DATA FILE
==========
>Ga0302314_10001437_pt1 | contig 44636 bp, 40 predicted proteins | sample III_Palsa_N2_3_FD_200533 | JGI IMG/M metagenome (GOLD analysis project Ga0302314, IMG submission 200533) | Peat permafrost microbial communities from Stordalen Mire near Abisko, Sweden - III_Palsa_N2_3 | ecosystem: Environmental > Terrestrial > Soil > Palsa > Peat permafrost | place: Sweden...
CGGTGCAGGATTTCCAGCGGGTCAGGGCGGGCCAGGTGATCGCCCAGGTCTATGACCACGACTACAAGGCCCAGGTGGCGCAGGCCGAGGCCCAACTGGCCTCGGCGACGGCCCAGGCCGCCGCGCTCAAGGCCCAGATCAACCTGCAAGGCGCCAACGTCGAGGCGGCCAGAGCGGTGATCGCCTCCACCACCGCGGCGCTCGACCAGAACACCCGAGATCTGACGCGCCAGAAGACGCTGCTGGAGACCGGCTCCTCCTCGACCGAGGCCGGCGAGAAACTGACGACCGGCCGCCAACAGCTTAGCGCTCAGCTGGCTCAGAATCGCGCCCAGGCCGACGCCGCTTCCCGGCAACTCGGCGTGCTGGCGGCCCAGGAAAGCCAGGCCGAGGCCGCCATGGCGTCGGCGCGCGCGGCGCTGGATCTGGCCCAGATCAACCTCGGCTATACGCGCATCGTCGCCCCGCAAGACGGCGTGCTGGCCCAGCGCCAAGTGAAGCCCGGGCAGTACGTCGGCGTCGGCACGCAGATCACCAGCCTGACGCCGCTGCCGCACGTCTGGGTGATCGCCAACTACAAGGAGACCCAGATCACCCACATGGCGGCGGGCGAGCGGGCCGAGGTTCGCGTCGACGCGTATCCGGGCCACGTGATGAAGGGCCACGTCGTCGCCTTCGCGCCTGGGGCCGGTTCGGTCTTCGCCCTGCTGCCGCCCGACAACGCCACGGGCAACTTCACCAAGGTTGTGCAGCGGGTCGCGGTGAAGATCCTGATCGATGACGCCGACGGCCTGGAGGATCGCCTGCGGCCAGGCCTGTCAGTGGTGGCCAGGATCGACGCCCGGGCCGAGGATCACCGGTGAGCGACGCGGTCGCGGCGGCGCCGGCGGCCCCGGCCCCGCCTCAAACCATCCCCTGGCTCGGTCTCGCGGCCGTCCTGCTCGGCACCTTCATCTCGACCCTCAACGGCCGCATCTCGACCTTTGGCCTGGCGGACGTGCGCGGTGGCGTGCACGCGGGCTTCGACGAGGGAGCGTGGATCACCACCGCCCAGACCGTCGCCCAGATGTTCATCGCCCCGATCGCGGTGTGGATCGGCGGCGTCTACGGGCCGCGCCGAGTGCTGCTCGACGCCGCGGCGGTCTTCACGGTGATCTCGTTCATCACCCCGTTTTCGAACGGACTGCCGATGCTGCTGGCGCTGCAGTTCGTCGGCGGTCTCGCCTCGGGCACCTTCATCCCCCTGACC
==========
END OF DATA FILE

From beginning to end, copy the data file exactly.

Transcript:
>Ga0302314_10001437_pt1 | contig 44636 bp, 40 predicted proteins | sample III_Palsa_N2_3_FD_200533 | JGI IMG/M metagenome (GOLD analysis project Ga0302314, IMG submission 200533) | Peat permafrost microbial communities from Stordalen Mire near Abisko, Sweden - III_Palsa_N2_3 | ecosystem: Environmental > Terrestrial > Soil > Palsa > Peat permafrost | place: Sweden...
CGGTGCAGGATTTCCAGCGGGTCAGGGCGGGCCAGGTGATCGCCCAGGTCTATGACCACGACTACAAGGCCCAGGTGGCGCAGGCCGAGGCCCAACTGGCCTCGGCGACGGCCCAGGCCGCCGCGCTCAAGGCCCAGATCAACCTGCAAGGCGCCAACGTCGAGGCGGCCAGAGCGGTGATCGCCTCCACCACCGCGGCGCTCGACCAGAACACCCGAGATCTGACGCGCCAGAAGACGCTGCTGGAGACCGGCTCCTCCTCGACCGAGGCCGGCGAGAAACTGACGACCGGCCGCCAACAGCTTAGCGCTCAGCTGGCTCAGAATCGCGCCCAGGCCGACGCCGCTTCCCGGCAACTCGGCGTGCTGGCGGCCCAGGAAAGCCAGGCCGAGGCCGCCATGGCGTCGGCGCGCGCGGCGCTGGATCTGGCCCAGATCAACCTCGGCTATACGCGCATCGTCGCCCCGCAAGACGGCGTGCTGGCCCAGCGCCAAGTGAAGCCCGGGCAGTACGTCGGCGTCGGCACGCAGATCACCAGCCTGACGCCGCTGCCGCACGTCTGGGTGATCGCCAACTACAAGGAGACCCAGATCACCCACATGGCGGCGGGCGAGCGGGCCGAGGTTCGCGTCGACGCGTATCCGGGCCACGTGATGAAGGGCCACGTCGTCGCCTTCGCGCCTGGGGCCGGTTCGGTCTTCGCCCTGCTGCCGCCCGACAACGCCACGGGCAACTTCACCAAGGTTGTGCAGCGGGTCGCGGTGAAGATCCTGATCGATGACGCCGACGGCCTGGAGGATCGCCTGCGGCCAGGCCTGTCAGTGGTGGCCAGGATCGACGCCCGGGCCGAGGATCACCGGTGAGCGACGCGGTCGCGGCGGCGCCGGCGGCCCCGGCCCCGCCTCAAACCATCCCCTGGCTCGGTCTCGCGGCCGTCCTGCTCGGCACCTTCATCTCGACCCTCAACGGCCGCATCTCGACCTTTGGCCTGGCGGACGTGCGCGGTGGCGTGCACGCGGGCTTCGACGAGGGAGCGTGGATCACCACCGCCCAGACCGTCGCCCAGATGTTCATCGCCCCGATCGCGGTGTGGATCGGCGGCGTCTACGGGCCGCGCCGAGTGCTGCTCGACGCCGCGGCGGTCTTCACGGTGATCTCGTTCATCACCCCGTTTTCGAACGGACTGCCGATGCTGCTGGCGCTGCAGTTCGTCGGCGGTCTCGCCTCGGGCACCTTCATCCCCCTGACC